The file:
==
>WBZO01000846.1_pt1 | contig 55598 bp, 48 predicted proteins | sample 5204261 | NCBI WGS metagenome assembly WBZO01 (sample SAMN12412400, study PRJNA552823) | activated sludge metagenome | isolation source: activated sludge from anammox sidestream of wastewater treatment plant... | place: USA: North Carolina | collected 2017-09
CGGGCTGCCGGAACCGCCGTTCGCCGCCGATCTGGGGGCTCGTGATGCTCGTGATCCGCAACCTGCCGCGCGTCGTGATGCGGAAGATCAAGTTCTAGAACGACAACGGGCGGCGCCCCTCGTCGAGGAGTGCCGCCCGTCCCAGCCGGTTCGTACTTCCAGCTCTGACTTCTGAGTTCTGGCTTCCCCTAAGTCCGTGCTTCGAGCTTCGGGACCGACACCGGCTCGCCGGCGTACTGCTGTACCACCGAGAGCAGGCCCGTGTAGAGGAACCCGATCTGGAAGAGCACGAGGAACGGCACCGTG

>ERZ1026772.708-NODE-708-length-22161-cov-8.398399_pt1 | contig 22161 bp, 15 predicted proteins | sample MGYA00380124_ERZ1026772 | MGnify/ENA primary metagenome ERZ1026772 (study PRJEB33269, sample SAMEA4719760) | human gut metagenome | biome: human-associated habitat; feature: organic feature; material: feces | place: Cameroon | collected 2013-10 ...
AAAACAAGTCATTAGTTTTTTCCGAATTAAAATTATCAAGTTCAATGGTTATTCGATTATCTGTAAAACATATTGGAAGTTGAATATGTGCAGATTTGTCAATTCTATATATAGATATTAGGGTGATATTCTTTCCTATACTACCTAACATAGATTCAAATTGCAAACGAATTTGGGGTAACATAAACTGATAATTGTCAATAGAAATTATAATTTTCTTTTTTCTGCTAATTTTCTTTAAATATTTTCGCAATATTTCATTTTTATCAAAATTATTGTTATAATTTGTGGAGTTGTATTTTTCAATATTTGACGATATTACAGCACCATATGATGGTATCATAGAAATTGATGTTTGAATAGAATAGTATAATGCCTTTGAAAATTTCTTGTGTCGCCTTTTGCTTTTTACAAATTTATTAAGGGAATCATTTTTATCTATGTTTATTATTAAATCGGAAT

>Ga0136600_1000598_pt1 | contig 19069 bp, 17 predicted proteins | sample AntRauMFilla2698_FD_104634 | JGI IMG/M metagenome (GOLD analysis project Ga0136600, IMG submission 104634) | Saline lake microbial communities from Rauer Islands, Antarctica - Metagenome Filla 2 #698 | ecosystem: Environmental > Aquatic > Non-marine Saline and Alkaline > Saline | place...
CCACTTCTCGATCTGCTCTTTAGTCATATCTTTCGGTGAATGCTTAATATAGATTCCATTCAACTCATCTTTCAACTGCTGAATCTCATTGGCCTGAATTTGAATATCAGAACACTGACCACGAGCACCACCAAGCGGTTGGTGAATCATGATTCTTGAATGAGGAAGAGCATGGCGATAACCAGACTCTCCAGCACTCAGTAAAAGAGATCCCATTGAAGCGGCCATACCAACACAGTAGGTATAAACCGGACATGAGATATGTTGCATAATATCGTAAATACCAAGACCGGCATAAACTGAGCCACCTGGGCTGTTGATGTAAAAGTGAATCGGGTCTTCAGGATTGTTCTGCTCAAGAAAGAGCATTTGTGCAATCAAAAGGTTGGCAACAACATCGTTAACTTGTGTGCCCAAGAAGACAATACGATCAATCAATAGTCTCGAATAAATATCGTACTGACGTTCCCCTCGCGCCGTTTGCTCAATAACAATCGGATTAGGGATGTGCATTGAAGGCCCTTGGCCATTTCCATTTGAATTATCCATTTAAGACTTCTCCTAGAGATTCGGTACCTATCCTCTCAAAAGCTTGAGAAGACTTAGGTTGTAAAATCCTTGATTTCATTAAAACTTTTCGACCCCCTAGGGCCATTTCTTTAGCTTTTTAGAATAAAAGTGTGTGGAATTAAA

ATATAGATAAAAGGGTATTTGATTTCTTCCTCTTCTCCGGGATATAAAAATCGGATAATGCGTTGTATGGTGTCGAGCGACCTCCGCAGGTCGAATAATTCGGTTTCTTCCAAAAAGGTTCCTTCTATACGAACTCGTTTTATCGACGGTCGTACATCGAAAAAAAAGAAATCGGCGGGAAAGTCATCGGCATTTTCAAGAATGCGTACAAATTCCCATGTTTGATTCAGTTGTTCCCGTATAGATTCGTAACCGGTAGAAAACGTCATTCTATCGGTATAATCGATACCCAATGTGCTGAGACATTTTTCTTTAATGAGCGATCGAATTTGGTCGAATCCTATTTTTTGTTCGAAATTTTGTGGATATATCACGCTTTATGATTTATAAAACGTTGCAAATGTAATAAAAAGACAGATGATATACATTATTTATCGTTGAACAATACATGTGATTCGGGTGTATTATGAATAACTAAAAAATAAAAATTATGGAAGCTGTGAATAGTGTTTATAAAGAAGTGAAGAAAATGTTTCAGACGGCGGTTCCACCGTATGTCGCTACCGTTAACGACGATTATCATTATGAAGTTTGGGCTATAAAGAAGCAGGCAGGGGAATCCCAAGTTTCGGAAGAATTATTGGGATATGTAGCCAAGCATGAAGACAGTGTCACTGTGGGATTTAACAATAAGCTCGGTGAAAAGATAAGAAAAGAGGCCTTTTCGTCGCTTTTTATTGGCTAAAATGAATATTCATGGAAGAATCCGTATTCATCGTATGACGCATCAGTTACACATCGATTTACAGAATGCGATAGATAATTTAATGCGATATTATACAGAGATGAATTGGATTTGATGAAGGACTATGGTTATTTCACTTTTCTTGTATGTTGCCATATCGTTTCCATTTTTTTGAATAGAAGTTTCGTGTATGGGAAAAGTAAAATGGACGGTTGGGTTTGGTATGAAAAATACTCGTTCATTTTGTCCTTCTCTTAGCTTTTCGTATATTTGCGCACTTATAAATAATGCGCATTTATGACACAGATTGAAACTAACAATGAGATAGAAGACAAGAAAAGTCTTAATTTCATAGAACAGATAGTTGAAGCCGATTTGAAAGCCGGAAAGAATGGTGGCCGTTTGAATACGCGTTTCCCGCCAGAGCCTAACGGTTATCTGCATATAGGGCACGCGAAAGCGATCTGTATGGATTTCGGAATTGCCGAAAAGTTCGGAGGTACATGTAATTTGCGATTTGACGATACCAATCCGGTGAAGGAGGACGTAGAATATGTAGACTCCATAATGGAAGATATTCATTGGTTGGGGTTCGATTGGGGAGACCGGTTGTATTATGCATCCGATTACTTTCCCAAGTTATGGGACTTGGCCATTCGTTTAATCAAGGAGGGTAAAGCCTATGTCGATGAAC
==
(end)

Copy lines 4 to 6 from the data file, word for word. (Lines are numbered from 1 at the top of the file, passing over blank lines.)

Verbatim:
AAAACAAGTCATTAGTTTTTTCCGAATTAAAATTATCAAGTTCAATGGTTATTCGATTATCTGTAAAACATATTGGAAGTTGAATATGTGCAGATTTGTCAATTCTATATATAGATATTAGGGTGATATTCTTTCCTATACTACCTAACATAGATTCAAATTGCAAACGAATTTGGGGTAACATAAACTGATAATTGTCAATAGAAATTATAATTTTCTTTTTTCTGCTAATTTTCTTTAAATATTTTCGCAATATTTCATTTTTATCAAAATTATTGTTATAATTTGTGGAGTTGTATTTTTCAATATTTGACGATATTACAGCACCATATGATGGTATCATAGAAATTGATGTTTGAATAGAATAGTATAATGCCTTTGAAAATTTCTTGTGTCGCCTTTTGCTTTTTACAAATTTATTAAGGGAATCATTTTTATCTATGTTTATTATTAAATCGGAAT

>Ga0136600_1000598_pt1 | contig 19069 bp, 17 predicted proteins | sample AntRauMFilla2698_FD_104634 | JGI IMG/M metagenome (GOLD analysis project Ga0136600, IMG submission 104634) | Saline lake microbial communities from Rauer Islands, Antarctica - Metagenome Filla 2 #698 | ecosystem: Environmental > Aquatic > Non-marine Saline and Alkaline > Saline | place...
CCACTTCTCGATCTGCTCTTTAGTCATATCTTTCGGTGAATGCTTAATATAGATTCCATTCAACTCATCTTTCAACTGCTGAATCTCATTGGCCTGAATTTGAATATCAGAACACTGACCACGAGCACCACCAAGCGGTTGGTGAATCATGATTCTTGAATGAGGAAGAGCATGGCGATAACCAGACTCTCCAGCACTCAGTAAAAGAGATCCCATTGAAGCGGCCATACCAACACAGTAGGTATAAACCGGACATGAGATATGTTGCATAATATCGTAAATACCAAGACCGGCATAAACTGAGCCACCTGGGCTGTTGATGTAAAAGTGAATCGGGTCTTCAGGATTGTTCTGCTCAAGAAAGAGCATTTGTGCAATCAAAAGGTTGGCAACAACATCGTTAACTTGTGTGCCCAAGAAGACAATACGATCAATCAATAGTCTCGAATAAATATCGTACTGACGTTCCCCTCGCGCCGTTTGCTCAATAACAATCGGATTAGGGATGTGCATTGAAGGCCCTTGGCCATTTCCATTTGAATTATCCATTTAAGACTTCTCCTAGAGATTCGGTACCTATCCTCTCAAAAGCTTGAGAAGACTTAGGTTGTAAAATCCTTGATTTCATTAAAACTTTTCGACCCCCTAGGGCCATTTCTTTAGCTTTTTAGAATAAAAGTGTGTGGAATTAAA